In the last decade, outsourcing has witnessed a number of peaks and valleys beginning with a big boom in software outsourcing that was closely followed by an increase in business and legal process outsourcing. Industry experts have predicted the outsourcing industry, which at one point was potentially worth US$2.2 billion, will continue to see rapid growth.
The economic slowdown has, however, posed some challenges to this growth trajectory. As far as intellectual property (IP) is concerned, the focus of outsourcing has returned to easy low-risk IP functions in the whole chain of patenting activity. Demand of offshore functions from jurisdictions other than US and EU has nevertheless increased, suggesting that the industry will bounce back with vigour.
The recession has led to severe cost-cutting measures which create the need for process realignment and re-engineering internally in companies with sizeable IP portfolios. An interesting aspect of process realignment is outsourcing not to a single service provider, but to a consortium of service providers. Typically a consortium is formed by organizations coming together for a common business interest.
The formation can be voluntary to promote a combined service line, or can be necessitated due to a lack in the range and depth of services provided by the partnering vendors when engaged individually. Companies usually prefer working with a vendor who is capable of providing a diverse service band with the best quality at an attractive cost rather than with multiple vendors. However, the industry is yet to acknowledge a single vendor who can claim one-stop-shop status for all, or most IP functions typically required to profitably manage one’s IP assets.
Generally, when a company decides to outsource a bulk of its functions, it often becomes necessary for it to consider inviting tenders from possible collaborators or consortiums to provide the requisite services. The selection process involves a careful review of credentials and the price bid submitted by participating consortiums.
The considerations for selecting the winning consortium include cost, quality, experience of the members of the consortium, geographic location of the members, clientele and references. Other considerations include the company’s internal policies, analysis during process realignment, its IP and business strategies, its IP budget, planning and forecast.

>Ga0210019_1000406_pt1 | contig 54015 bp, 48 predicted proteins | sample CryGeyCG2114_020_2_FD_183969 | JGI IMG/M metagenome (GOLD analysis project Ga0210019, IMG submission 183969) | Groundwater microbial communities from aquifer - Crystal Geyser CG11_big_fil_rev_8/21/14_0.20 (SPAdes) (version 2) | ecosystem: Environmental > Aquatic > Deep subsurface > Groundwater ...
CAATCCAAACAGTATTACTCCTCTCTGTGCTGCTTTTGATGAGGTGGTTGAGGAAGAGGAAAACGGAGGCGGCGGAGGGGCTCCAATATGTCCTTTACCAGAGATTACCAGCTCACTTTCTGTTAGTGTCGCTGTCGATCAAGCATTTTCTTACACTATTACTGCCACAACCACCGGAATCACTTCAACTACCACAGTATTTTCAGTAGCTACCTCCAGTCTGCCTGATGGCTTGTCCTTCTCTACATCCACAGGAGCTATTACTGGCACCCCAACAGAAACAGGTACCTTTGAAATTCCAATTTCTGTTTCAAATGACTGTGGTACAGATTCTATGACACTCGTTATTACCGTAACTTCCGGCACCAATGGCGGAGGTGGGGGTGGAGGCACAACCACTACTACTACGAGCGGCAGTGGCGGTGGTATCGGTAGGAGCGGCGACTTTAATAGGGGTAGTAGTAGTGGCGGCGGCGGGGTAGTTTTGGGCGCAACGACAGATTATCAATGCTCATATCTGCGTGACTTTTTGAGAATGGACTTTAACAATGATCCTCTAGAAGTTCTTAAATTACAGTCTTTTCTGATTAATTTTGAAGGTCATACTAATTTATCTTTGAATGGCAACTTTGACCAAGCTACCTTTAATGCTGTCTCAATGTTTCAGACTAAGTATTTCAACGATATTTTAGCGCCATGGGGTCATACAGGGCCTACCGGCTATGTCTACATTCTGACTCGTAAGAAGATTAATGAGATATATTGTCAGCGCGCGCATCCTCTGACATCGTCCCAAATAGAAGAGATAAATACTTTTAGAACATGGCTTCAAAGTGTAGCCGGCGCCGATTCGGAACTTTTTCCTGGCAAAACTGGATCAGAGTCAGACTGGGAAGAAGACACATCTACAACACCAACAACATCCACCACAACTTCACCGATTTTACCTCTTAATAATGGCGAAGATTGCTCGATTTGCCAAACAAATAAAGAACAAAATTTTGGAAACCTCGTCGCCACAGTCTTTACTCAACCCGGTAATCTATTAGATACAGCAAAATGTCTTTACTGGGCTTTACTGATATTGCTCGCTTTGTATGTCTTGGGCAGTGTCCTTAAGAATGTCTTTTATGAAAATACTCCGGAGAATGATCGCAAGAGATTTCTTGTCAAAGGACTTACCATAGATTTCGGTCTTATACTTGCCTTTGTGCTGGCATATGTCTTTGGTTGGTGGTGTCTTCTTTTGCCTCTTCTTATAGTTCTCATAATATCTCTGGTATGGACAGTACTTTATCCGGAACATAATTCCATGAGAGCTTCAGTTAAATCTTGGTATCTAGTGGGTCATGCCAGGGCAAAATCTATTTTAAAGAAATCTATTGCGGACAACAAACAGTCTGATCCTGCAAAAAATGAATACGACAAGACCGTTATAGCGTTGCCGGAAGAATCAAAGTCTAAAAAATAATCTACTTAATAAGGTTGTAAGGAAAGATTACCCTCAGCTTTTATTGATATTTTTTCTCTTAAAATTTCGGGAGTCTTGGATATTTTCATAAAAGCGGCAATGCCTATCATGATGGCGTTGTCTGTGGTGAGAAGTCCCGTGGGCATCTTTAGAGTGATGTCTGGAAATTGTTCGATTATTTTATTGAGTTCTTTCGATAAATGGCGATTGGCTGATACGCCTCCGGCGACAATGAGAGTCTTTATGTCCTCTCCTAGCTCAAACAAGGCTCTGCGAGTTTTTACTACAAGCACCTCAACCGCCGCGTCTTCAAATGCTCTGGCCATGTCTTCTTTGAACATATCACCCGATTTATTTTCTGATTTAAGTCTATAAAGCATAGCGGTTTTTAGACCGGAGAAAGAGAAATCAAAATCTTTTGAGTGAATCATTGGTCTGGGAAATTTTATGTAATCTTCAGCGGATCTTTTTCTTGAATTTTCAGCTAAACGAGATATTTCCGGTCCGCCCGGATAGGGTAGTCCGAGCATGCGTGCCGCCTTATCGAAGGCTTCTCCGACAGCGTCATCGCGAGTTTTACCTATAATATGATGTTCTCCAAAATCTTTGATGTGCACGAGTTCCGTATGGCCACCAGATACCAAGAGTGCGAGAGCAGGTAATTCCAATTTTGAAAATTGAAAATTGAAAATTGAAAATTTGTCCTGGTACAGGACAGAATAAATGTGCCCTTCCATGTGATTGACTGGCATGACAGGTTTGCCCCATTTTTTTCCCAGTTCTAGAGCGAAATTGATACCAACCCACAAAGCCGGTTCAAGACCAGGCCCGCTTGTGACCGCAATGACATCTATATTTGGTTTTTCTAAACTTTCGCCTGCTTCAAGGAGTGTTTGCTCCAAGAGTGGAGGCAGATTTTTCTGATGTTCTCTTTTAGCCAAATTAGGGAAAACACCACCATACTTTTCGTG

The consortium approach offers numerous advantages. To begin with, the client will have the opportunity to work with the best IP service providers, and at the same time enjoy the luxury of a single vendor (i.e. consortium) providing end-to-end IP services.
The consortium approach promises global reach due to the intense network and diverse geographies created by the collaboration of the consortium’s partners. Moreover, there is a significant reduction in implementation complexity and administration and management overheads. The liability is now focused and a substantial amount of time and cost is saved due to channelized communication and flow of work. Better training and process integration are also guaranteed, along with access to the diverse pool of resources brought in by the consortium’s members.
From the vendor’s perspective, the client is seen to exhibit better risk-taking capacity and there is a partial or complete elimination of pilot phases. In addition, high-end functions are also outsourced along with the usual low-end ones. The industry gains valuable insights in IP portfolio management and could go on to create precedents for others to follow. Academically, the consortium approach ensures a better transfer of knowledge among its members, eventually raising the quality of standards in the industry.
An ideal consortium would include a group of vendors with expertise in different domain/service lines covering almost the whole of the IP spectrum. Service providers’ vast geographies will ensure appropriate representation in different jurisdictions across the globe.
However, it is essential that the client be very careful about the composition and reporting structure of the consortium. The terms and conditions of the service level agreement should be meticulously planned and articulated. Participating vendors should have a clear idea of the expected services and a firm consensus on the memorandum of understanding. The investment in adopting the consortium approach is typically huge as is the risk. However, careful planning and execution of the project can largely mitigate risks.
The client should design a foolproof accountability matrix and performance evaluation system to keep a periodic check on qualitative and quantitative aspects of a project. There will also be a pressing need for programme customization during the term of the agreement. In order to harness the best results, a team of IP experts should design and implement the complete outsourcing programme.
TS Sharat is a senior patent engineer and leads the intellectual property support services unit at Clairvolex Knowledge Processes, a Delhi-based legal outsourcing firm.
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